André Thomkins

Hauser & Wirth London | Savile Row

André Thomkins must have been one of those on whom nothing is lost. The origin of the technique he used to make his “Lackskins,” which he began in the mid-1950s, can be ascribed to chance or to observation as you please: While painting a crib for his child, he noticed that the enamel he’d washed off his brush formed a thin, cohesive skin on top of the water; he liked the look of it, and realized that if he could slide a sheet of paper under the floating paint and then lift it, he’d be able to skim off and preserve the colorful shape.

Thomkins, a Swiss artist who lived much of his life in Germany, was only fifty-five years old when he died in Berlin in 1985; he was at heart less a painter than a sculptor, draftsman, and conceptualist, and he often collaborated with other artists, including George Brecht, Robert Filliou, Dieter Roth, and Daniel Spoerri. Among the most charming of his extremely disparate works is a series of enamel signs, reminiscent of old Paris street signs, bearing palindromes such as OH! CET ÉCHO!; NEE, DIE IDEEN; and STRATEGY: GET ARTS. But with the “Lackskins” he gave himself over to pure painting, though in a highly unusual way.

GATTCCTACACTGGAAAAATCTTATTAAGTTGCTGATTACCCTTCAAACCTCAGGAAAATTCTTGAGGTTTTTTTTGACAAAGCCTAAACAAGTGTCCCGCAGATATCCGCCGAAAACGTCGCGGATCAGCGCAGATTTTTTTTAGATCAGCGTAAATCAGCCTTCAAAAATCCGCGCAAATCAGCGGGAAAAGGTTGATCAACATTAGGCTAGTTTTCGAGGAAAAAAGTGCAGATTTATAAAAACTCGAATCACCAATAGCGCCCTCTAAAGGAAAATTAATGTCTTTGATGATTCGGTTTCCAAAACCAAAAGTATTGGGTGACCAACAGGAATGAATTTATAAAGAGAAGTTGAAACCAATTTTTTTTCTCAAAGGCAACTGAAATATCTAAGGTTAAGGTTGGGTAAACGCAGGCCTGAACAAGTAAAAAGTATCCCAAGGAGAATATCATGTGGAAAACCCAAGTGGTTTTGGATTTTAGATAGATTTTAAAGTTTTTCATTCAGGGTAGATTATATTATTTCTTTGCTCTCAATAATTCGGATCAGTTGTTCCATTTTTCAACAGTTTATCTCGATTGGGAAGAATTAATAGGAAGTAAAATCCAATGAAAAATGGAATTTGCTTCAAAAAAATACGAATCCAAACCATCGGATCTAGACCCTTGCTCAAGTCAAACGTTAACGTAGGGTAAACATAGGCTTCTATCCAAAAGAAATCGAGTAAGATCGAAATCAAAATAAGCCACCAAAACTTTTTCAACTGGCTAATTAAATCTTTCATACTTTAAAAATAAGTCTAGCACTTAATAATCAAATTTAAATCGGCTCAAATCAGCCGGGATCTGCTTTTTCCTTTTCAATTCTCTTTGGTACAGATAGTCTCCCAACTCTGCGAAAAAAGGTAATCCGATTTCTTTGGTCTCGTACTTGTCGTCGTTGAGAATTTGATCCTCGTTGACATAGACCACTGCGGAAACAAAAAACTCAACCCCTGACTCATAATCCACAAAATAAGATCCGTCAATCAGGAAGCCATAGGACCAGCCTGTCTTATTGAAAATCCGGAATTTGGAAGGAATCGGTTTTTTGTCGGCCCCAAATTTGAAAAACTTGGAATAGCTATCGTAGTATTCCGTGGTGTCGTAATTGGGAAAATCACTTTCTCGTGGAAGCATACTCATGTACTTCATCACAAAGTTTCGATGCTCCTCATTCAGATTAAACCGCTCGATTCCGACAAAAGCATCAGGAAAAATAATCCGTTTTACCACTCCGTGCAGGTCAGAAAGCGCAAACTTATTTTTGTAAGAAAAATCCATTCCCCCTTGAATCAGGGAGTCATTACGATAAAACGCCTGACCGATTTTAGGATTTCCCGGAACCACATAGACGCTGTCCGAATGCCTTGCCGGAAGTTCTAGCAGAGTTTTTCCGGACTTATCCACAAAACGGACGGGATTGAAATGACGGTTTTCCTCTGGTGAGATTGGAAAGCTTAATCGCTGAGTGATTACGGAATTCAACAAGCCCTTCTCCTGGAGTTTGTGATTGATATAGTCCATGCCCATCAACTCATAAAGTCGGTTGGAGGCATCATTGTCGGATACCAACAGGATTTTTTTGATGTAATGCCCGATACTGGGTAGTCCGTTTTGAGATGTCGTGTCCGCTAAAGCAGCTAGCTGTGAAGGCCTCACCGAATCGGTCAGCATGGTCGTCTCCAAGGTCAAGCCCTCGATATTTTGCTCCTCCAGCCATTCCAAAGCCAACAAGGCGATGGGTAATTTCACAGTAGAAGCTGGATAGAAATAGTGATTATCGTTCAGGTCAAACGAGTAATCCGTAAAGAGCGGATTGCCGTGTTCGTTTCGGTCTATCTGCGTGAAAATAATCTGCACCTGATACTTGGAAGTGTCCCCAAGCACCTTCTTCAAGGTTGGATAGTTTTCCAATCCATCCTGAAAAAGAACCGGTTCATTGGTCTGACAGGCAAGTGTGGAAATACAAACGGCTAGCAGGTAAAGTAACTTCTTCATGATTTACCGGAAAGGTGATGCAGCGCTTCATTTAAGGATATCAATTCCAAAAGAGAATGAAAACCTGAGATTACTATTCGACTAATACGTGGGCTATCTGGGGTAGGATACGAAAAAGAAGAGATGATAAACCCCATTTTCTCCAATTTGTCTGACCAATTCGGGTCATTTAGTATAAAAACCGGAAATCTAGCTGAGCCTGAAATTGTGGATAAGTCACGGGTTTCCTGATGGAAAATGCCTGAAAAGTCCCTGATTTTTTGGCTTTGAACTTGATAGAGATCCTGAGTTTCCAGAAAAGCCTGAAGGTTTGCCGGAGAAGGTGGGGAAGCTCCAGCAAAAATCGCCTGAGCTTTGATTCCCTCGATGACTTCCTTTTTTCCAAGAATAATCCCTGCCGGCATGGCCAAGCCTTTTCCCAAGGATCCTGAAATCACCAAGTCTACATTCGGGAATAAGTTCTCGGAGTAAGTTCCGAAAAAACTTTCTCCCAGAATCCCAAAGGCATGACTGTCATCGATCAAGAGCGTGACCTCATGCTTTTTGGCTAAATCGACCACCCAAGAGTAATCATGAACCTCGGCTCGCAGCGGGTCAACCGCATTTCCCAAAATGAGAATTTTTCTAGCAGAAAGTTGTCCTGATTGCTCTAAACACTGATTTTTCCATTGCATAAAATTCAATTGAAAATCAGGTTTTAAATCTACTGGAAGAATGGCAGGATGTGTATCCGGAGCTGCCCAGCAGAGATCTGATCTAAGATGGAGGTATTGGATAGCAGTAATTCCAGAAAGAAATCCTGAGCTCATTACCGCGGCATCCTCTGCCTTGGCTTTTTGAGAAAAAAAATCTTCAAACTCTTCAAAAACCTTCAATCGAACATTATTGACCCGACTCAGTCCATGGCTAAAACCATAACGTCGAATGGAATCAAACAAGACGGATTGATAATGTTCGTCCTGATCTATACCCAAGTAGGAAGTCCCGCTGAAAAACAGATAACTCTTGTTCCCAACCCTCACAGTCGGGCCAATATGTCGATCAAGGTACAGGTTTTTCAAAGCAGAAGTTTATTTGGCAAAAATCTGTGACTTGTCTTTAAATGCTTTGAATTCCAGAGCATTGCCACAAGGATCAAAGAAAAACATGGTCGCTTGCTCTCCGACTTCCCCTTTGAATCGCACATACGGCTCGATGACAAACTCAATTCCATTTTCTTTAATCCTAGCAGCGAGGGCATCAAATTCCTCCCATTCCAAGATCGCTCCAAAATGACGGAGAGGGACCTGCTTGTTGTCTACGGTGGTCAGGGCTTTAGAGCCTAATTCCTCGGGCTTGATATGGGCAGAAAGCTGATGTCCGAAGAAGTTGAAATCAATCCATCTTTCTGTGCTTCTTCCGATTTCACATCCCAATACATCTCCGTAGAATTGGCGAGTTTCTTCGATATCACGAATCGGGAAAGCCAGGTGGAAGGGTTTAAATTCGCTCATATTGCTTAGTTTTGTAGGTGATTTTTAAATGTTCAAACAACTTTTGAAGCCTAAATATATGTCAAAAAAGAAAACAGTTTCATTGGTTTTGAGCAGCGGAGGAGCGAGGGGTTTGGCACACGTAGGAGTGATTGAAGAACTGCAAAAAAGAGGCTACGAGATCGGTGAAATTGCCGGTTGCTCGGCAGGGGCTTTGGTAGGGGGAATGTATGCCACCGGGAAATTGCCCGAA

Included here were twenty-one works from the series; ranging from about seven inches square up to more than six feet across, they are primarily but not exclusively abstract, either grisaille or garishly colorful. Certainly the most impressive pieces were half a dozen very large ones, mostly from the early ’60s, though one is dated 1982. (All the paintings here are untitled, except for a black-and-white semi- figurative series from 1961 and 1962 called “Astronauts.”) These brilliantly colored compositions are extremely intricate, with multiple pictorial events weaving through one another or suddenly colliding. Many passages feature the kind of combed, swirling effects familiar from, for instance, marbled endpapers, which are made by a similar process—but instead of the even, allover patterns typical of this decorative craft, Thomkins has created stormy, unpredictable, dynamic compositions. A curious effect of their volatility is that they seem as uncontrolled as the weather, yet because they are so complex it seems impossible that they were arrived at by chance. A 1966 television program showing Thomkins at work was also on view, revealing just how precise he was in manipulating his colors, using various implements as well as his own breath to move them around and sometimes even to remove them—this was a process that allowed for revision, though only within a restricted time frame. The “Lackskins” combine spontaneity and calculation in a way that is exhilarating but emotionally chilly, anticipating the highly chromatic abstract paintings Gerhard Richter began producing around 1979. It’s as if one is experiencing a sequence of natural phenomena only to realize that some wizard is secretly controlling everything.

The “Astronauts” show generalized figures—their heads look rather like mushrooms—in equally generalized landscapes, while a couple of works from 1982 display schematic heads. Some of these works are hauntingly atmospheric, but all in all, one feels that the artist’s forcing the “Lackskins” process to yield a simplified figuration, instead of the unusually complex abstraction it typically engendered, was a sidetrack.

Barry Schwabsky